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Qantas aiming for high-end Asian market

Qantas aiming for high-end Asian market

QANTAS will use the Jetstar model as its template for a move into Asia at the higher end of the market, CEO Alan Joyce says.

» Special Reports | Wednesday, July 20, 2011 • Air News Times
But for Qantas to survive and prosper, staff must embrace change and the airline must embrace the massive, emerging Asian market.

"Change is always tough," Mr Joyce said today, in a message seemingly aimed at pilots and engineers in dispute with the company.

"But the competitive challenges we face make major change essential, and our commitment to the change process is absolute.

"Jetstar's enormous growth pointed the way to how Qantas - or a Qantas-owned, Asian-based carrier - could tap into the Asian market for business and mid and upper-market travellers.

"We have enormous opportunity to leverage Qantas excellence in brand management, aviation safety and other skills," Mr Joyce told the Aviation Outlook Conference in Sydney.

"Research on affluent Chinese travellers, for example, shows they are strongly influenced by prestige brands and considerations of safety."

Mr Joyce also sent a clear message to pilots and engineers, who have started industrial action over job security, over the necessity for change to international best practices.

He said Qantas was competing against airlines with overheads up to 25 per cent lower.

Mr Joyce also said pilots' wishes to extend their pay and conditions to Jetstar flights with a Qantas codeshare could not happen.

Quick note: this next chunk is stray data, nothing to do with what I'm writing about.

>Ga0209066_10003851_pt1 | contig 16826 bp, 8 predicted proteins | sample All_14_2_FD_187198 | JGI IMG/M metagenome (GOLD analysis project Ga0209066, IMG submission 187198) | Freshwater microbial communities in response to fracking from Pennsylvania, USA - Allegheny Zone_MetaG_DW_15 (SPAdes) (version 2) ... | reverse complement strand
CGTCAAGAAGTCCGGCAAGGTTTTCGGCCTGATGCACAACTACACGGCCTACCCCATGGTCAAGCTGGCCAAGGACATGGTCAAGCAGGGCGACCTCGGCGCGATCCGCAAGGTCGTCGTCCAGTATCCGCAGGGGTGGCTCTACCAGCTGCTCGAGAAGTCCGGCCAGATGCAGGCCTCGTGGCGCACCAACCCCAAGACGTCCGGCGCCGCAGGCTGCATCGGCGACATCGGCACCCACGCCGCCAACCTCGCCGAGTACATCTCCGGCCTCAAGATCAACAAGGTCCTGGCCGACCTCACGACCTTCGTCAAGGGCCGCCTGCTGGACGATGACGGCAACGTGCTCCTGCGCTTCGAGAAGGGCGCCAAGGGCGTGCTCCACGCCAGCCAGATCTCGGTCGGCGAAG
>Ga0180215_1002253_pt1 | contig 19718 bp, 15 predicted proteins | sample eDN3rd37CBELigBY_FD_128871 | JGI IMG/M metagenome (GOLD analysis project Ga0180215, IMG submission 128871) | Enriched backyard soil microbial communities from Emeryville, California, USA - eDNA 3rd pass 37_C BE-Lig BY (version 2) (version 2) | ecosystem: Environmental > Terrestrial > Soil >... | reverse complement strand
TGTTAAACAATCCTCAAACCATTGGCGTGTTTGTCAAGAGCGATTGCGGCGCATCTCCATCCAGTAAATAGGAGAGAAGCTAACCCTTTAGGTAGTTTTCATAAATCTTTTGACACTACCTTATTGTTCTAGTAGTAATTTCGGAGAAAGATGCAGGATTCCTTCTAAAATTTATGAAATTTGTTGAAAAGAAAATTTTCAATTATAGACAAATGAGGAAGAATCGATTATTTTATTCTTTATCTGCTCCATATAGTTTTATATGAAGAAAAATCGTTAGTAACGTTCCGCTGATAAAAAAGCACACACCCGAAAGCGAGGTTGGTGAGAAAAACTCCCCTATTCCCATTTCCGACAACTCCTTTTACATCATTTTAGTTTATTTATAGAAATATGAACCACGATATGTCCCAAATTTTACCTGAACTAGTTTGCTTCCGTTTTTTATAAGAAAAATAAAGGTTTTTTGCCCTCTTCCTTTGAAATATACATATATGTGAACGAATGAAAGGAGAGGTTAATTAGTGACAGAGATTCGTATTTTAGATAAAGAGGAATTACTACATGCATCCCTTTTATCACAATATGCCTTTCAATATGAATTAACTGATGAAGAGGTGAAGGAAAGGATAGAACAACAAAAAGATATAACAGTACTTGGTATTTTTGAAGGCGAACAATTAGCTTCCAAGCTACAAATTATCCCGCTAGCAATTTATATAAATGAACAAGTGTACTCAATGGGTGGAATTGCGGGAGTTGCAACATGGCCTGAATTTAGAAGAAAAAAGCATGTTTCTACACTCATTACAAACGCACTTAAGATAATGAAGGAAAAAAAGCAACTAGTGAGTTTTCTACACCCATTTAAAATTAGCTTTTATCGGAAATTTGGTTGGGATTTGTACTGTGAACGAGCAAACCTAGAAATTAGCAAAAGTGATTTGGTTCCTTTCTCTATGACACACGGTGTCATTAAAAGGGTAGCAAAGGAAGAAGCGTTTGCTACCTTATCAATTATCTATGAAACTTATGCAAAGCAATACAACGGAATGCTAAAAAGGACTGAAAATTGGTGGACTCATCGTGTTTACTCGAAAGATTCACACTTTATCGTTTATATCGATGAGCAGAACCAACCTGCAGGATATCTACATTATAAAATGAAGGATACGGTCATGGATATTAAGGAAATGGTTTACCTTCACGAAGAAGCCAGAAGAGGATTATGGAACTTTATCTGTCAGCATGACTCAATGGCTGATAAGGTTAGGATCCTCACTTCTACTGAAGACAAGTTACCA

"To pay Qantas rates to Jetstar pilots would simply drive up ticket prices, set precedents for other staff salaries and make Jetstar unviable," he said.

And he said Qantas maintenance and repair costs were "among the least efficient and most expensive in the world".

Mr Joyce said the airline had to adapt to new maintenance standards set by the Civil Aviation Safety Authority in line with world's best practice to get efficiencies out of its newer aircraft.

"So it's time to catch up," he said.

"We don't repair cars the same way we did 40 years ago. We can't repair our planes the same way either."

The new rules meany planes could be worked on by qualified staff other than licensed engineers, allowing engineers to concentrate on their core specialties.

It also meant engineers would no longer be required to check and sign off on every flight before it left the airport.

"Globalisation requires change," Mr Joyce said.

"We just can't change a few parts of our business, we have to make every part of our business efficient and in touch with new realities."

Licensed engineers have begun industrial campaign over job security and work practices by actions including one-minute strikes and a few employees using their tools with only their left hands.

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